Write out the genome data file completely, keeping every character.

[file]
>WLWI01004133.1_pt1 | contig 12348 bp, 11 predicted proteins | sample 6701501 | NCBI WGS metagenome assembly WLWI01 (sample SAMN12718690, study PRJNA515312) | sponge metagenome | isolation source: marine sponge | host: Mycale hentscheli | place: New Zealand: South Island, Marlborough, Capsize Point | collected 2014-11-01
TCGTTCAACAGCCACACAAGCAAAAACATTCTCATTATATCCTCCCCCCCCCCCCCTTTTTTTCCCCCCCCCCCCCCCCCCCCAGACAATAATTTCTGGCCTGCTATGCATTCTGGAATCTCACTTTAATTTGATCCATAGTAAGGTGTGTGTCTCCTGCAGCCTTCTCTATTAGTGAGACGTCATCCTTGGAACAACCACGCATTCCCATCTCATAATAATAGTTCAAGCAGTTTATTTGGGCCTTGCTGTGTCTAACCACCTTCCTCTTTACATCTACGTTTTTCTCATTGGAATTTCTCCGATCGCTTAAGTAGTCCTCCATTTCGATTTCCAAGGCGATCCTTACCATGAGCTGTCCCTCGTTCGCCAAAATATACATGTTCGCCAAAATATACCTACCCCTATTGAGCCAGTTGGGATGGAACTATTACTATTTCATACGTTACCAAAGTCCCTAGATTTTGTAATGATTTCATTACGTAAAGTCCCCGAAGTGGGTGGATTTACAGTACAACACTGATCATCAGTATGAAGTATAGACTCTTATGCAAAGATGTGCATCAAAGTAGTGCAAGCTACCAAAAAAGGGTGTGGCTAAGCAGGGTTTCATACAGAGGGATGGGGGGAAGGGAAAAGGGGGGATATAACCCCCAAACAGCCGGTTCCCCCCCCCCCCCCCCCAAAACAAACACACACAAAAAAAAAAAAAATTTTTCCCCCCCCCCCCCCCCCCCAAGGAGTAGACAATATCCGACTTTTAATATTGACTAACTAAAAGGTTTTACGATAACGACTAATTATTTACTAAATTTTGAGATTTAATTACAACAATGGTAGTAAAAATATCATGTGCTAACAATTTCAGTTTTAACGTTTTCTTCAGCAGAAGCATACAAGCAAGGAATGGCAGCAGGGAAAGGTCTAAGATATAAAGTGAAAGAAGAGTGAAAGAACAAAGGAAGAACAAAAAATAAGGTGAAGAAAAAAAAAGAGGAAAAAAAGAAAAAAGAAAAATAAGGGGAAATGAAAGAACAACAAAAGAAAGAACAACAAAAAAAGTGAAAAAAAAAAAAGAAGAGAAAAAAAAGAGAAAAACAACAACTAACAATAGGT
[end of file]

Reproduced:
>WLWI01004133.1_pt1 | contig 12348 bp, 11 predicted proteins | sample 6701501 | NCBI WGS metagenome assembly WLWI01 (sample SAMN12718690, study PRJNA515312) | sponge metagenome | isolation source: marine sponge | host: Mycale hentscheli | place: New Zealand: South Island, Marlborough, Capsize Point | collected 2014-11-01
TCGTTCAACAGCCACACAAGCAAAAACATTCTCATTATATCCTCCCCCCCCCCCCCTTTTTTTCCCCCCCCCCCCCCCCCCCCAGACAATAATTTCTGGCCTGCTATGCATTCTGGAATCTCACTTTAATTTGATCCATAGTAAGGTGTGTGTCTCCTGCAGCCTTCTCTATTAGTGAGACGTCATCCTTGGAACAACCACGCATTCCCATCTCATAATAATAGTTCAAGCAGTTTATTTGGGCCTTGCTGTGTCTAACCACCTTCCTCTTTACATCTACGTTTTTCTCATTGGAATTTCTCCGATCGCTTAAGTAGTCCTCCATTTCGATTTCCAAGGCGATCCTTACCATGAGCTGTCCCTCGTTCGCCAAAATATACATGTTCGCCAAAATATACCTACCCCTATTGAGCCAGTTGGGATGGAACTATTACTATTTCATACGTTACCAAAGTCCCTAGATTTTGTAATGATTTCATTACGTAAAGTCCCCGAAGTGGGTGGATTTACAGTACAACACTGATCATCAGTATGAAGTATAGACTCTTATGCAAAGATGTGCATCAAAGTAGTGCAAGCTACCAAAAAAGGGTGTGGCTAAGCAGGGTTTCATACAGAGGGATGGGGGGAAGGGAAAAGGGGGGATATAACCCCCAAACAGCCGGTTCCCCCCCCCCCCCCCCCAAAACAAACACACACAAAAAAAAAAAAAATTTTTCCCCCCCCCCCCCCCCCCCAAGGAGTAGACAATATCCGACTTTTAATATTGACTAACTAAAAGGTTTTACGATAACGACTAATTATTTACTAAATTTTGAGATTTAATTACAACAATGGTAGTAAAAATATCATGTGCTAACAATTTCAGTTTTAACGTTTTCTTCAGCAGAAGCATACAAGCAAGGAATGGCAGCAGGGAAAGGTCTAAGATATAAAGTGAAAGAAGAGTGAAAGAACAAAGGAAGAACAAAAAATAAGGTGAAGAAAAAAAAAGAGGAAAAAAAGAAAAAAGAAAAATAAGGGGAAATGAAAGAACAACAAAAGAAAGAACAACAAAAAAAGTGAAAAAAAAAAAAGAAGAGAAAAAAAAGAGAAAAACAACAACTAACAATAGGT